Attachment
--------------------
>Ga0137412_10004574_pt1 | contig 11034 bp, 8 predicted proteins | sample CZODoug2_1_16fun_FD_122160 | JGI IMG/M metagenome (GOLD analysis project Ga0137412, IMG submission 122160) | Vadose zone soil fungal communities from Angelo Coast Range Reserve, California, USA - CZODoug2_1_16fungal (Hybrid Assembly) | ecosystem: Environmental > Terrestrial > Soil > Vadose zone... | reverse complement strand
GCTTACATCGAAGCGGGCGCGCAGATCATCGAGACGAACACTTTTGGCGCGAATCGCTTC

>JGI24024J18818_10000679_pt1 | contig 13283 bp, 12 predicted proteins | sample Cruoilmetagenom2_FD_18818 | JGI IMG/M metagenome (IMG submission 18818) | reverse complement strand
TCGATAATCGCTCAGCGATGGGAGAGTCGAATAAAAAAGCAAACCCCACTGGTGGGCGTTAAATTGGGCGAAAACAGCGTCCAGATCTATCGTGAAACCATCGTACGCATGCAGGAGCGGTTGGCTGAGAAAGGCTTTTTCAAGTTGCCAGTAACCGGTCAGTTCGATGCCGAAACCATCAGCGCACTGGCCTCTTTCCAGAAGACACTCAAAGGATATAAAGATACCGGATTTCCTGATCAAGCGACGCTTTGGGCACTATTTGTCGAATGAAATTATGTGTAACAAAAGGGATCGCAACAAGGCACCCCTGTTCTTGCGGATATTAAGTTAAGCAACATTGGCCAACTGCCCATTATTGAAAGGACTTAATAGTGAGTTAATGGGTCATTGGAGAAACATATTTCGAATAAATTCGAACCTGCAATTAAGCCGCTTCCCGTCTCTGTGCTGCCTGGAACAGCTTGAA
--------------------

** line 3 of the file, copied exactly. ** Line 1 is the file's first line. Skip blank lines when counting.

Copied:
>JGI24024J18818_10000679_pt1 | contig 13283 bp, 12 predicted proteins | sample Cruoilmetagenom2_FD_18818 | JGI IMG/M metagenome (IMG submission 18818) | reverse complement strand